Appreciation of Hanfu photography work

Disclaimer: This article has the authorization from the photographer @老妖_Choco to repost her work but the opinions on Hanfu and its background history of this article are reserved for the author and do not represent this photographer and her team.

In the West, Kimono has already become a symbol of the Oriental culture. Its beautiful form and pattern attracted many fashion houses and magazines to use elements of the Japanese national dress. Sometimes, the use of kimono usually attracts a heated debate of its inappropriate cultural appropriation. Hanbok, the beautiful Korean traditional costume is also becoming increasingly known around the world with South Korean’s strong cultural export via its K-drama and K-pop.

In comparison, the Chinese national costume is always known to the world as the Qipao or Cheongsam, which also are quite popular fashion elements in Western high-end runway shows and on silver screens. Hanfu, the Han Chinese national dress was sadly pushed to the margin and left unknown since the establishment of Qing dynasty (1636–1912).



Indeed, the famous Qiapo is actually developed from the Manchurian dress that associated with the memory of being conquered by Manchurians. More interestingly, when the rest of the world, or to be more exact, when the Western world started to interact with Chinese community on an unprecedented level during the 19th century, what the West saw was a Manchurianised Chinese society with Manchurian lifestyle and costume – such as the iconic male pigtails and ladies’ Qipao.

With the imperial expansion of the West, the iconic image of men wearing long pigtails and ladies wearing Qipao become cultural symbols of China in the world. The process of Manchurianisation of China is actually tainted with  blood of hundread of thousands of Han Chinese people who would rather die than to change into Manchu costumes back in the early days of the Manchu conquest of China (please refer “留发不留头shave your head or die”, “剃发易服 tifa yifu” “扬州十日Ten Days Massacre in Yangzhou”,  “嘉定三屠 Three Massacres in Jia Ding”)  However hard they tried, the image of Chinese national dress has remained the Manchurian style ever since.



It is a great shame that China has 55 minor ethnicities and each has their own costumes whereas the major Han ethnicity has been using Manchu styled Qiapao as its national dress. Authentic Han costume has been absent from the public eyes in China for a few centuries, not to mention known by the rest of the world. Back in the 2000s, many Han Chinese young people felt it is their responsibility to bring Hanfu back against the background of government’s encouragement of reviving the Confucius traditional culture.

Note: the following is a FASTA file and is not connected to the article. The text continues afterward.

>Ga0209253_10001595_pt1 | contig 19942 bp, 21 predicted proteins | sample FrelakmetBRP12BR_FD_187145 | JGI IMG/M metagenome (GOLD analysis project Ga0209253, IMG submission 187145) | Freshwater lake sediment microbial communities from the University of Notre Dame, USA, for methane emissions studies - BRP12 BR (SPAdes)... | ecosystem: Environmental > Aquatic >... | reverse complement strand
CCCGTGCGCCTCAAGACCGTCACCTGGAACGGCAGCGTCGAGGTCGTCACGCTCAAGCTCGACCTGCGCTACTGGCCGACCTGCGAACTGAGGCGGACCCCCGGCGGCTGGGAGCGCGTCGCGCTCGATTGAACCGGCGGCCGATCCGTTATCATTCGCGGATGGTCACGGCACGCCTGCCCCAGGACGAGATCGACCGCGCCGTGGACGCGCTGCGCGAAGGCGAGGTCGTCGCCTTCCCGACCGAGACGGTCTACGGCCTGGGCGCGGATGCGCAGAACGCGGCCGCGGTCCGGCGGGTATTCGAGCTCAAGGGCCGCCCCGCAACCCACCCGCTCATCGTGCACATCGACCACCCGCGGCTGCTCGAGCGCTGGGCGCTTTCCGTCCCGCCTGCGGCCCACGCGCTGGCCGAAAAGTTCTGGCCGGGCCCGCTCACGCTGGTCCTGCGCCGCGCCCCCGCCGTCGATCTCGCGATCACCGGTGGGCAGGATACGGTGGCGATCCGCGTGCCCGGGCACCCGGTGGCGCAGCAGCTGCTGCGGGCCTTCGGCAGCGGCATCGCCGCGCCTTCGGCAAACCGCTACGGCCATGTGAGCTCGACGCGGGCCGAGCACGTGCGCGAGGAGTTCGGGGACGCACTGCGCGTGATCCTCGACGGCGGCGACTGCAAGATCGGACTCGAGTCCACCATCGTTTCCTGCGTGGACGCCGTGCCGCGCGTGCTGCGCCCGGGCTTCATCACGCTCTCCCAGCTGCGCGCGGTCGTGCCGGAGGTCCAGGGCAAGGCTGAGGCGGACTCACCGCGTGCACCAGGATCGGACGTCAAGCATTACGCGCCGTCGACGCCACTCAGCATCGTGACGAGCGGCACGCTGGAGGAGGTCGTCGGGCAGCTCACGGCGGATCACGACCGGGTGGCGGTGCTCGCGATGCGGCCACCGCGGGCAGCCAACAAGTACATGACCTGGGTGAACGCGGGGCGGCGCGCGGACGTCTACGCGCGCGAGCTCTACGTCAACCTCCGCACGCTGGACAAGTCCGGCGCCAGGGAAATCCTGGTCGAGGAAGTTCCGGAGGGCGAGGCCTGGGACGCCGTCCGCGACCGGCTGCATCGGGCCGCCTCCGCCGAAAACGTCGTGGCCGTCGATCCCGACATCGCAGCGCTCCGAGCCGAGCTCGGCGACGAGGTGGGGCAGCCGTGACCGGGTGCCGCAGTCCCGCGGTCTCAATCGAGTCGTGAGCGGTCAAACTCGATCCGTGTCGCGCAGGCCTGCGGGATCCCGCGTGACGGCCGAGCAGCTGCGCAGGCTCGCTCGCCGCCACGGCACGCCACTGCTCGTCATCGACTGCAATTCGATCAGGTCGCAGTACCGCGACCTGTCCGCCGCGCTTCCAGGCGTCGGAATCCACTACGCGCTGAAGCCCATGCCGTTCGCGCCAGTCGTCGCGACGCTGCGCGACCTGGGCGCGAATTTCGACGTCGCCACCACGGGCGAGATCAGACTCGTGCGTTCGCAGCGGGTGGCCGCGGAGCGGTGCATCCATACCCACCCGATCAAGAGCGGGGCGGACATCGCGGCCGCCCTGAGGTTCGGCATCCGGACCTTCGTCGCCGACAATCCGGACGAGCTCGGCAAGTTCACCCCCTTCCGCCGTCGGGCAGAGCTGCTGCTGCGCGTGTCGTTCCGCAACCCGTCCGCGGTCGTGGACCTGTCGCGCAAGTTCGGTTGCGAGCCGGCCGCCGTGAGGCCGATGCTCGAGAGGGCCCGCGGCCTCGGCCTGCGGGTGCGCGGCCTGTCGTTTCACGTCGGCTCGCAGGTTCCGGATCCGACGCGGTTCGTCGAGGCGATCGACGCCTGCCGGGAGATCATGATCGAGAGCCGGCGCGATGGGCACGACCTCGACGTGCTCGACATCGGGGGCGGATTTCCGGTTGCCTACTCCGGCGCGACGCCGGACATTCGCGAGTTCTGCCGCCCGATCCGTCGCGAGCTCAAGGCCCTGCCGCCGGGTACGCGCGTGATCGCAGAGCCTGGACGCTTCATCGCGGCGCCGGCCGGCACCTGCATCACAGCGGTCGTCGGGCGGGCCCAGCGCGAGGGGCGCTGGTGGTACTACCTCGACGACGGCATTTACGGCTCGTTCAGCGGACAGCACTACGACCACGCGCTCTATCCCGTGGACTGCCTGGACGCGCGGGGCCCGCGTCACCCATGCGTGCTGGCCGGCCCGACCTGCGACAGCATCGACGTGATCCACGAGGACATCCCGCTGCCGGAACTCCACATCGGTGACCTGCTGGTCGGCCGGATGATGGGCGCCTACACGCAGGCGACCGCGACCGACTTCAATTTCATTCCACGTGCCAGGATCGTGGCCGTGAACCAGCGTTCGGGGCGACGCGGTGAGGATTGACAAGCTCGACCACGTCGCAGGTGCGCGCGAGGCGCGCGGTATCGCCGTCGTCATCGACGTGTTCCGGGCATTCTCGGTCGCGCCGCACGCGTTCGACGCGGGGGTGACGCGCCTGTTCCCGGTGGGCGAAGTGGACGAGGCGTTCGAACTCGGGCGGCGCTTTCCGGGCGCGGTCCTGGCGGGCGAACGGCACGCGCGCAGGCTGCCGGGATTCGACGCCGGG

With the development of modern social media, more and more like-minded young people gathered together and started the Hanfu Revival Movement and are still trying their best to bring back the Han Chinese beautiful national dress into modern daily life. Ironically, even in the early days of the Hanfu movement, when these young people wore Hanfu on the street, the general public thought they were wearing Kimono or Hanbok and thought they were not Chinese at all.

Fun fact: Kimono and Hanbok were actually inspired by Hanfu, and thus they share many similarities.

To give a simple and maybe a little bit overly simplistic explanation here, Kimonos were developed from China’s Tang dynasty costume while modern Hanboks included many elements of Ming Dynasty’s costume. The irony of this phenomenon is that the Manchurianisation of China has eliminated the Han Chinese public’s memory of their own costume.

The history and the complexity of the Hanfu are confined to academic studies in costume history, whilst the Hanfu revival movement will probably go on for a long time to achieve its goals. By far due to the high cost of Hanfu and the debate between divided opinions on a what is the “standard” Hanfu, Hanfu is still limited to middle class young people and reserved for ceremonial occasions or artistic photography shooting.



Now on a more light-hearted tone, I would like to introduce a series of gorgeous photography work by a young independent female photographer: @老妖_Choco from Shenzhen. She and her team created a photography series named Nine Fairy Tales in Hanfu, which is widely circulated on China’s biggest social media platform Weibo. Their motivation is to create this series to use their own Oriental visual style to reinterpret their childhood memory of beautiful fairy tales they watched from Disney but not limited to Disney production. “This would be a nice way to explore the beauty of East meets West,” says the talented photographer.

Photography: @老妖_Choco
Planner:@一本企画
Wording : @-霜兔-
Make up and design:@桃夭momoko @ACE-杏子
Hanfu Costume Studios: @长沙玥梵工作室 @花间赋传统服饰 @梦华录汉服 @踏云馆汉服 @六仙书阁


Alice in Wonderland:@秭颜颜哥儿 @熊赳赳-点点


Aladdin:@虫二今天看书了吗


Snow White:@千臾 @迷鹿霸霸有点怪


Cinderella:@-霜兔-


Snow Queen:@Kilory_莉莉


Sleeping Beauty:@柏原莉娜 @祁九_


Little Red Riding Hood:@Ruya露叶


The Steadfast Tin Soldier:@Loki_吴山风啸黄泉渡 @_东方破晓


Rapunzel:@风月不动

 

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